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Sore Muscles, Bruises, Aches and Pains


Sore Muscles
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HOME-MADE HYPERICUM-CALENDULA LINIMENT: COSTS LITTLE AND HELPS A LOT 

An alcohol extract of two common flowers makes one of the very best topical first-aid treatments I know for bumps, bruises and strains (oh, my!).  And it's cheap, too. 

If you've ever seen a chrysanthemum or marigold, you've virtually seen a Calendula flower. Calendula (Calendula officinalis) is an annual, like a marigold, with a nice, dense orange or yellow flower about the size and shape of a 'Mum. Calendula is simple to grow from seed available anywhere. If you live in the northern part of the US, you might want to start the plants inside in March. Once outside, they are hardy with no special requirements. Ours grew everywhere, in sun or shade, in downpour or drought. 

Hypericum (Hypericum perforatum) is also called St. John's Wort. It is a wild "weed" that you may get in your garden whether or not you expected it. The flowers are small, yellow things attached to a rather leggy, almost tree-like branching plant about one or two feet tall. Hypericum grows even in really lousy soil, like most good weeds do.  It is also perennial, so once you get some your investment is pretty much complete. I've not seen Hypericum seeds for sale; perhaps you will locate some.  In our case, you might say that the plant located us, as we had St. John's Wort growing wild next to our front steps. 

The only additional ingredient you require is alcohol as a solvent. Even though you are making a liniment to put on the skin, do not use rubbing alcohol. Isopropyl and all rubbing alcohols are POISONOUS. Instead, use a beverage alcohol such as brandy, gin, rum, tequila, or vodka instead. This is just in case someone ever accidentally thought the tincture was to be taken internally. When we first made this, our kids were very little and naturally, we took no chances. Keep this preparation out of the reach of children.

All the alcohols mentioned above are 40% alcohol, strong enough to extract the goodness of the flowers and to act as a preservative as well. We simply picked perhaps a cup each of the flowers and stems of both plants and dropped them into a 2/3 full bottle of liquor, and capped it up. After about a month of soaking, and maybe sooner, you will note that the alcohol extract has turned a lovely reddish-brown color. We'd strain off the flowers and pour the solution into small bottles (or dropper bottles). There is no need to refrigerate your final product. We had some keep for years in the pantry.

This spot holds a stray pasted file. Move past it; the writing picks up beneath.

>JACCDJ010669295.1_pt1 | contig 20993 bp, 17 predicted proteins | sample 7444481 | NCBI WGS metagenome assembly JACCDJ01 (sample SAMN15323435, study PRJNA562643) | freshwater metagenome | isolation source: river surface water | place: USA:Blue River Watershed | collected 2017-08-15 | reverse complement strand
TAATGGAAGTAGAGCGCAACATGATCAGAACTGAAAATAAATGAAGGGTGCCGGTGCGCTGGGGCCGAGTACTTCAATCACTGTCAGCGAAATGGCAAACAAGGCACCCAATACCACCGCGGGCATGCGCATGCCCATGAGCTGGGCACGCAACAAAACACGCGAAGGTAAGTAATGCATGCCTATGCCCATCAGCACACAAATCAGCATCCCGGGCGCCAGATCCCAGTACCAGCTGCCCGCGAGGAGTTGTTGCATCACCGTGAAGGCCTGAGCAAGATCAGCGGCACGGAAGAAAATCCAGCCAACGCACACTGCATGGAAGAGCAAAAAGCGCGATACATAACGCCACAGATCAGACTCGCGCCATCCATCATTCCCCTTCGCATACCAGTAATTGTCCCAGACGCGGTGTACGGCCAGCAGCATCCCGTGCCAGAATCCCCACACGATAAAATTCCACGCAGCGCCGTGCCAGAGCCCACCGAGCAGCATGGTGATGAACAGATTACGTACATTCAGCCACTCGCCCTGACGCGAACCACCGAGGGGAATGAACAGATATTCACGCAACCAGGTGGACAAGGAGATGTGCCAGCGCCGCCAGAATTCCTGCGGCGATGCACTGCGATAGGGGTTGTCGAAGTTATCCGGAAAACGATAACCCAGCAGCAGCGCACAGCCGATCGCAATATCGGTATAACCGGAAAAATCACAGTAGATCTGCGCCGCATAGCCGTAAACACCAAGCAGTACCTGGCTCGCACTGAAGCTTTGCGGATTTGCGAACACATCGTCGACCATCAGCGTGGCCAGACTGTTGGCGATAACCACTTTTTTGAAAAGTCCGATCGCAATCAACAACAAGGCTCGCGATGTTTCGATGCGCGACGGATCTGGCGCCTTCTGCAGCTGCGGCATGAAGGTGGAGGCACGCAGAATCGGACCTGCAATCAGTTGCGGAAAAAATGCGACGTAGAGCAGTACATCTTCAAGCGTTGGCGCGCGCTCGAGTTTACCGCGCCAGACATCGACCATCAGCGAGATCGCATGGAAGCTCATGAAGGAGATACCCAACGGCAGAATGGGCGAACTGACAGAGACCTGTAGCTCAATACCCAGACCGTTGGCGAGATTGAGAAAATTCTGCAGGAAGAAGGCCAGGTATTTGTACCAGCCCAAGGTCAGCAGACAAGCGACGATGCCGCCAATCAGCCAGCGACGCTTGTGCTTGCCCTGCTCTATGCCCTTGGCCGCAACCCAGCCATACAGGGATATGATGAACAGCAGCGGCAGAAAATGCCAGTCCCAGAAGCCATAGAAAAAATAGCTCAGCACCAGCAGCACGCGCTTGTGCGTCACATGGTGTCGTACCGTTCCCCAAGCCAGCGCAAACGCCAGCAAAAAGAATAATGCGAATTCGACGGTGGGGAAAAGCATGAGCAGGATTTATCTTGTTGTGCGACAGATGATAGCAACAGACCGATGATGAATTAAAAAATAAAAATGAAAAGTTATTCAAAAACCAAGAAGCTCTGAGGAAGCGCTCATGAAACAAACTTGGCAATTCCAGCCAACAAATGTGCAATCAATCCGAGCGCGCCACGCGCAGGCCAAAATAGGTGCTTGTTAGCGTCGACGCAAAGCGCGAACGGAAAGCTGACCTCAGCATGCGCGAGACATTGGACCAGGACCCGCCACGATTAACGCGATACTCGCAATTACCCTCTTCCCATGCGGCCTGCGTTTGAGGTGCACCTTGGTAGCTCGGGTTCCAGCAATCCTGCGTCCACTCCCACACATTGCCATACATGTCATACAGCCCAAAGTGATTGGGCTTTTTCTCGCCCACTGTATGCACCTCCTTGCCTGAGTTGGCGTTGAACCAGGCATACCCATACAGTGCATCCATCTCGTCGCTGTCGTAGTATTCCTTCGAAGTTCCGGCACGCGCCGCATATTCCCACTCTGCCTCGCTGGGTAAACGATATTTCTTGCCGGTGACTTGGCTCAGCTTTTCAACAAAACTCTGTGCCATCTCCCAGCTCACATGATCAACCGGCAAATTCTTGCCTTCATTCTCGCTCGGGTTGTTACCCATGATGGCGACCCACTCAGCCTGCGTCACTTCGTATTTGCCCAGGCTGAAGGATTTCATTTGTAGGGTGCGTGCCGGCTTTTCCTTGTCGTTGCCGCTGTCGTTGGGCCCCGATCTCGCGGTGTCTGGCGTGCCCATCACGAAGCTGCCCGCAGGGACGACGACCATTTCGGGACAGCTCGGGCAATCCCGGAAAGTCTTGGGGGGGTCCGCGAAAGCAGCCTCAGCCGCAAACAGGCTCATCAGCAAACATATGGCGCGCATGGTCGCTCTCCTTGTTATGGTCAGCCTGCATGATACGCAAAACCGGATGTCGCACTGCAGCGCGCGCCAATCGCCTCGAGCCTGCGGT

Whenever we pulled a muscle, stubbed a toe, bumped a corner, had a fall, or suffered any sports-type injury, out came the "Hyper-Cal" mixture.  (Any serious injury, of course, requires more than just a couple of applied herbs.  Get all appropriate health care necessary.) I distinctly recall my accidentally hitting my leg against a piece of furniture. It hit so hard that I was certain I'd have a huge bruise the next day.  But I promptly applied Hypericum-Calendula liniment twice that day, and there was no sign of a bruise the next day... or any day after that. Klutz that I sometimes am, I have seen this stuff work over and over again. There was also one time when I whapped myself, not all that hard, and decided not to use the Hyper-Cal liniment. I had a bruise the next day. Seein' is believin.'

It is hard to beat natural medicine from your own garden! 

By the way, the homeopathic remedy Arnica (which is also made from a flower) is very helpful for sore muscles. So is taking a lot of vitamin C.

 

Revised and copyright   C  2019, 2007 and prior years Andrew W. Saul. 

 

Andrew Saul is the author of the books FIRE YOUR DOCTOR! How to be Independently Healthy (reader reviews at http://www.doctoryourself.com/review.html ) and DOCTOR YOURSELF: Natural Healing that Works. (reviewed at http://www.doctoryourself.com/saulbooks.html )

 


Andrew W. Saul

 


AN IMPORTANT NOTE:  This page is not in any way offered as prescription, diagnosis nor treatment for any disease, illness, infirmity or physical condition.  Any form of self-treatment or alternative health program necessarily must involve an individual's acceptance of some risk, and no one should assume otherwise.  Persons needing medical care should obtain it from a physician.  Consult your doctor before making any health decision. 

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